Royal Mail invest £70m in barcode tracking
Royal Mail are to invest £70 million to add barcode tracking to bulk mail. 47 customers have signed up so far for the service including DVLA. Together these 47 companies send over 8 million items of mail each day.
Stephen Agar, Royal Mail’s managing director of consumer and network access, said: “The introduction of this new barcode technology to letters will enable businesses to track the progress of bulk mail consignments through the postal network, helping them to improve their own efficiency and customer service“.
Companies will print the barcodes on to envelopes, and be able to track mail using online daily reports.
The barcodes due to be launched early next year, will only be used on bulk mail. Royal Mail say that they have no plans to add the barcodes to personal mail or parcels. The new barcodes will not cost participating companies any extra so the service will be considerably cheaper than existing tracked services such as recorded delivery. The service will be rolled out to all business contract customers in 2015 to 2016.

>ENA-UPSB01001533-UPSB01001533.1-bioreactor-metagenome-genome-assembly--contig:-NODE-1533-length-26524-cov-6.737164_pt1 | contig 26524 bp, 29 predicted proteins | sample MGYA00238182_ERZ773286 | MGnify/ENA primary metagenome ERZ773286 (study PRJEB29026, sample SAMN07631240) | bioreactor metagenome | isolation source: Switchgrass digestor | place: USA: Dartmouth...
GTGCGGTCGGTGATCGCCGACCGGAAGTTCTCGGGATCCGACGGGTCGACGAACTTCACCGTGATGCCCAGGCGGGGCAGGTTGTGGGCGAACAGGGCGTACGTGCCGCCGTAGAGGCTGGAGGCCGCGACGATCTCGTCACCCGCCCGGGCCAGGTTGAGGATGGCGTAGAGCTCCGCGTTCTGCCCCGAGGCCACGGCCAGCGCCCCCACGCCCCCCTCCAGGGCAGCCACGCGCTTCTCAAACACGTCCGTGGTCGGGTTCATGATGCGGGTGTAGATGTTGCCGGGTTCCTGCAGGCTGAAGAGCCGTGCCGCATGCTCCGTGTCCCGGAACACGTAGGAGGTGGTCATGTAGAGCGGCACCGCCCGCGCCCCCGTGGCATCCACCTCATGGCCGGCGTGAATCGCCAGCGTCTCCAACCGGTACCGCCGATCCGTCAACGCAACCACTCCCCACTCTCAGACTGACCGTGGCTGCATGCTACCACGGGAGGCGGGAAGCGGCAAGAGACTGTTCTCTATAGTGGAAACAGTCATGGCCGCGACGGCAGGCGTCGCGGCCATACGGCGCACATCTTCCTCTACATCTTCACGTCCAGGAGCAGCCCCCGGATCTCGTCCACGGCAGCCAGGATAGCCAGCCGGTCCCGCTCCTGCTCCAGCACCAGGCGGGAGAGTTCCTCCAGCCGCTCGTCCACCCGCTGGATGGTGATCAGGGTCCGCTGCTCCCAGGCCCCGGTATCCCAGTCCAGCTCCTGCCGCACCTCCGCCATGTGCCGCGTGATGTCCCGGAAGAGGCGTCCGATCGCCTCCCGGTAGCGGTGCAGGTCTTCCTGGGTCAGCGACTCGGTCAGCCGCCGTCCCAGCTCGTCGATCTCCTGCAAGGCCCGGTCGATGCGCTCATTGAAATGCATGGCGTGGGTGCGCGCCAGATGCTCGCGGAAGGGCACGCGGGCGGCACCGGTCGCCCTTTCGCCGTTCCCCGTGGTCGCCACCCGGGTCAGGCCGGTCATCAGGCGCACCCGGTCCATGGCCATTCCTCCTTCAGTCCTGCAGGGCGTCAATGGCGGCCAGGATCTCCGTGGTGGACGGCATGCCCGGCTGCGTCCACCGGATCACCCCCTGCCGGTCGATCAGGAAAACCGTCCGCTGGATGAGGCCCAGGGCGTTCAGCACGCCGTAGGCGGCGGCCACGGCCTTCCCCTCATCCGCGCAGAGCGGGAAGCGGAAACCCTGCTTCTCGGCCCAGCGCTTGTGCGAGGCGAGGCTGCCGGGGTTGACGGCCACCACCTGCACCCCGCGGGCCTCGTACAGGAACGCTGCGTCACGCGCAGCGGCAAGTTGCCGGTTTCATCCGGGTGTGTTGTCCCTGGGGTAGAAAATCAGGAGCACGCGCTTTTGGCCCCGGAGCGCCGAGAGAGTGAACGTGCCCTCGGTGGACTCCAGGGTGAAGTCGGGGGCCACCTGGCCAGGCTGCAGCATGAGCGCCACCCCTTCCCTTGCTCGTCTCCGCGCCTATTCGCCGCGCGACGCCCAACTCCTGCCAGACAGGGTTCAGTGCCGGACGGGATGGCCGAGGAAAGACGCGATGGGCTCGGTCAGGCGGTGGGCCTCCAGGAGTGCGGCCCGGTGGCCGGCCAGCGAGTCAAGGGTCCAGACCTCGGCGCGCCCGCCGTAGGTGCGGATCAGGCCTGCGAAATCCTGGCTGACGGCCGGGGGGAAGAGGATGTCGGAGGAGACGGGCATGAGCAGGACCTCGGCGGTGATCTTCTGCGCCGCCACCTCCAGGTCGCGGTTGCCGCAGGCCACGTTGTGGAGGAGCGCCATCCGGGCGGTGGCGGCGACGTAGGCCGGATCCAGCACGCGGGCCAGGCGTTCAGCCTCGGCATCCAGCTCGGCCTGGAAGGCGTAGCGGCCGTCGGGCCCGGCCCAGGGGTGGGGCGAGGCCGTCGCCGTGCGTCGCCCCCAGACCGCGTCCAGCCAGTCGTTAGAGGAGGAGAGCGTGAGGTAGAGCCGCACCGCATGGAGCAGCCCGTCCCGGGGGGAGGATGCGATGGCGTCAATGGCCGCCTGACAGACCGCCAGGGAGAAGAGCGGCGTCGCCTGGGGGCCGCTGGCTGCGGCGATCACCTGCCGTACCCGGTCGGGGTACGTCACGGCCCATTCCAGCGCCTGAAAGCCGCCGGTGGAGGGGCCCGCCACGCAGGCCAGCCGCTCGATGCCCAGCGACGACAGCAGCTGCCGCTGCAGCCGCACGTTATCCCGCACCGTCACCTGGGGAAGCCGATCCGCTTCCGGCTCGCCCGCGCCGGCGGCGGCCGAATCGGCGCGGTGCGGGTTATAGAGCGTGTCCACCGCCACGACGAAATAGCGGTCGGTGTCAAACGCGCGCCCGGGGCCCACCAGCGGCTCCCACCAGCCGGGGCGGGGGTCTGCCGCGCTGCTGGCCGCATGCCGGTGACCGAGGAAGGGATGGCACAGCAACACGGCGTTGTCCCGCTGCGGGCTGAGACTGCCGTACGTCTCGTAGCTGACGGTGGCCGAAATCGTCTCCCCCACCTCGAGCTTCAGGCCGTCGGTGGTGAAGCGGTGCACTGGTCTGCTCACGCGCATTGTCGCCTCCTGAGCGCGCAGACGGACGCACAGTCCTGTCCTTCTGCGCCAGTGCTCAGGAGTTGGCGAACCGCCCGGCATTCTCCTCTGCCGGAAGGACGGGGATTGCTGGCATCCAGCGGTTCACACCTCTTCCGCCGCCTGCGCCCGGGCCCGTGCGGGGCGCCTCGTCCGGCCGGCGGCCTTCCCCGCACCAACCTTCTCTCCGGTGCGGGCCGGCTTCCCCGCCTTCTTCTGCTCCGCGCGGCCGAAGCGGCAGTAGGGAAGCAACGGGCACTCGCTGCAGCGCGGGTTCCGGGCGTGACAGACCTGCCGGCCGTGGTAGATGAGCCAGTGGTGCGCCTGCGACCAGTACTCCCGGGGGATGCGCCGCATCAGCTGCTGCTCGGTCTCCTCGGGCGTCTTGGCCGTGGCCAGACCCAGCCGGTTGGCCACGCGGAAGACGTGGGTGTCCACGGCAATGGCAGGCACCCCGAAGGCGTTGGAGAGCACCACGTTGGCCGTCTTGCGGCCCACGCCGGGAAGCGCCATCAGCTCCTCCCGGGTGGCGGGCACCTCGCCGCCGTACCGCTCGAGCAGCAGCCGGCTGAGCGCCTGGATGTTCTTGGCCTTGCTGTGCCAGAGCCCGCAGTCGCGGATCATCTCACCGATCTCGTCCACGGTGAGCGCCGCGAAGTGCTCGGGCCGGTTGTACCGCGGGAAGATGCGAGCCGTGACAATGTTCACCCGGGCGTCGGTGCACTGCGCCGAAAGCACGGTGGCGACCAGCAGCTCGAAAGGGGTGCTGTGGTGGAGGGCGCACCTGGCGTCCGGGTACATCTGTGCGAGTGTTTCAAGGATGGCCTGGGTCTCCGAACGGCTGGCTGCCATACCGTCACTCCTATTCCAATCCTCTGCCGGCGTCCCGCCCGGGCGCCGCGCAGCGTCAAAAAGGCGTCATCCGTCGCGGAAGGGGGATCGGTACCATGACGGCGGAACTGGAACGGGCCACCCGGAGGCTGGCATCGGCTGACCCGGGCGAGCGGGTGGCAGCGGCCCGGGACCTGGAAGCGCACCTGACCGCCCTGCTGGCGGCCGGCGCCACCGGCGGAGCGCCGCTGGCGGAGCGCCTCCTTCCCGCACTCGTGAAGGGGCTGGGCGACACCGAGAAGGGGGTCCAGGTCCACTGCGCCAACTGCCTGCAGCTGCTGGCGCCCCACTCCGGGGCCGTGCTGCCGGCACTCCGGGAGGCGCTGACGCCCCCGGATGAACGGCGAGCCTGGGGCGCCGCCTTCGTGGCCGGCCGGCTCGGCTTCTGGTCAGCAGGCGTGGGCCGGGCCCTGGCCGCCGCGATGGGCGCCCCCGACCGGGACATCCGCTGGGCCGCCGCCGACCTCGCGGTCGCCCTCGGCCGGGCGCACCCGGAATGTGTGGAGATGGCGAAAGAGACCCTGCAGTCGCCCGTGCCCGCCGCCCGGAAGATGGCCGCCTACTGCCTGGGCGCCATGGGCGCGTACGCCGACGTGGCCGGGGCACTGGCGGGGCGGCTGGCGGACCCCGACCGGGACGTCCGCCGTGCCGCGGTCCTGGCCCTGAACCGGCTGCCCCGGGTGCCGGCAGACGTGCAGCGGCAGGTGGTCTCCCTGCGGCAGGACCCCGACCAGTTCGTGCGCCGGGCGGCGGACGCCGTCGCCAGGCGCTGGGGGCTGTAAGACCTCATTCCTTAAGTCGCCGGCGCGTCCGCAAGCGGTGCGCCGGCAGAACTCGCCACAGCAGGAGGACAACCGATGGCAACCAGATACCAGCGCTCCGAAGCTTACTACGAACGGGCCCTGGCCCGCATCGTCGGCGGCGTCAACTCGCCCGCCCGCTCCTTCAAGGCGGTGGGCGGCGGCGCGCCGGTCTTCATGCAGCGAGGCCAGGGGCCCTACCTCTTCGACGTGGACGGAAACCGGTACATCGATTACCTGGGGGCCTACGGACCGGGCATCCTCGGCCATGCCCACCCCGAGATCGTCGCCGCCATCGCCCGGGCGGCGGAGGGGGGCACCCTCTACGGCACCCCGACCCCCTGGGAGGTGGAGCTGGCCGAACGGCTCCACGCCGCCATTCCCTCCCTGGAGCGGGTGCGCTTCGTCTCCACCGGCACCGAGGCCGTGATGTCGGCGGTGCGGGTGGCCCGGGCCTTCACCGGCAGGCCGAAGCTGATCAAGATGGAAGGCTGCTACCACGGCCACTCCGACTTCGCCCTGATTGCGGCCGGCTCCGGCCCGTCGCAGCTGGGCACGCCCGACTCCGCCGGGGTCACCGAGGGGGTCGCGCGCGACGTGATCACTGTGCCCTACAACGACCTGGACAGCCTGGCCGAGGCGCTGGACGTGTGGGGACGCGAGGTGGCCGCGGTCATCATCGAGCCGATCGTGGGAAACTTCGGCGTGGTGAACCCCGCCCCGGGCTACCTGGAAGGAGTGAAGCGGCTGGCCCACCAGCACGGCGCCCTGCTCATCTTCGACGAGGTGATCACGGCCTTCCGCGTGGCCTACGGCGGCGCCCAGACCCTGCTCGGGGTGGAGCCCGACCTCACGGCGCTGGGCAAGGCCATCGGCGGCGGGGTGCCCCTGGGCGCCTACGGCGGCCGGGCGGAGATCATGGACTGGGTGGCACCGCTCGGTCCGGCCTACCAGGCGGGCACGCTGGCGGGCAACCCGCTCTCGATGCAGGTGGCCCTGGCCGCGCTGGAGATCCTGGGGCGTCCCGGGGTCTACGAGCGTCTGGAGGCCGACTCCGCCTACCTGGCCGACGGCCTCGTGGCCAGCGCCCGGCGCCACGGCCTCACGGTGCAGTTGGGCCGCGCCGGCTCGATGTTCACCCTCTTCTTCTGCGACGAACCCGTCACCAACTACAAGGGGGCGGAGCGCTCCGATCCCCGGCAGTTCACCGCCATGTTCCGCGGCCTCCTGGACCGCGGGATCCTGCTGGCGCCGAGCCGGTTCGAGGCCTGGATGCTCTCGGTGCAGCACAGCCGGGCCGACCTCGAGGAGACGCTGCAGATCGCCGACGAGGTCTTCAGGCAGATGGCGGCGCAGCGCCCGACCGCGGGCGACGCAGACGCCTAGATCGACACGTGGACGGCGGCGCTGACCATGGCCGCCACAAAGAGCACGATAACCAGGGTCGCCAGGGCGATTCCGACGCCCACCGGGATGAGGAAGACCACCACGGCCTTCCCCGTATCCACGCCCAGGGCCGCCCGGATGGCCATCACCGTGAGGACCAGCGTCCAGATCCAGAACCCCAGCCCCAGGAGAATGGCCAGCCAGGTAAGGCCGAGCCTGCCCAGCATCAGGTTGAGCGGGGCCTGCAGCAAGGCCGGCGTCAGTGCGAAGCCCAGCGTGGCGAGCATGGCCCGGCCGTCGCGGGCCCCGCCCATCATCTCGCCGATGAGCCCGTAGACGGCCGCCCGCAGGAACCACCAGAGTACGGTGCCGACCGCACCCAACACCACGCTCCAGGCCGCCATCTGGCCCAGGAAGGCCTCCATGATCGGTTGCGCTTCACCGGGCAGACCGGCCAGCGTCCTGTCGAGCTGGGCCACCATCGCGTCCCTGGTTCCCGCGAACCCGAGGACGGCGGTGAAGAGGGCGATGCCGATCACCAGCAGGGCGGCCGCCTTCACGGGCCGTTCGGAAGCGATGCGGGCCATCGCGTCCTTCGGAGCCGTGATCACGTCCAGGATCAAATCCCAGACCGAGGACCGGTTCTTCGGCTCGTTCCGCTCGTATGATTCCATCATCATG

The idea is that companies will be able to predict more accurately when marketing mail and credit card statements arrive with the consumer. This should allow integrated marketing campaigns with follow-up phone calls, emails and text messages able to be coordinated with letter deliveries.
Whilst Royal Mail say that there are no plans for the new barcode service to be introduced on personal mail and parcels, they will be upgrading sorting machines and developing software. Is it possible that lower cost tracking could one day be as simple as downloading and printing a barcode stamp from the Royal Mail website?
Regardless of whether the service becomes more widely available this is a great move by Royal Mail. They’re stuck with delivering the final mile service for competitors and the chances are that many of the bulk mailings you receive are posted with a competitor but delivered by Royal Mail. The additional tracking is a reason for companies to come back to Royal Mail and a way to differentiate themselves from competitors.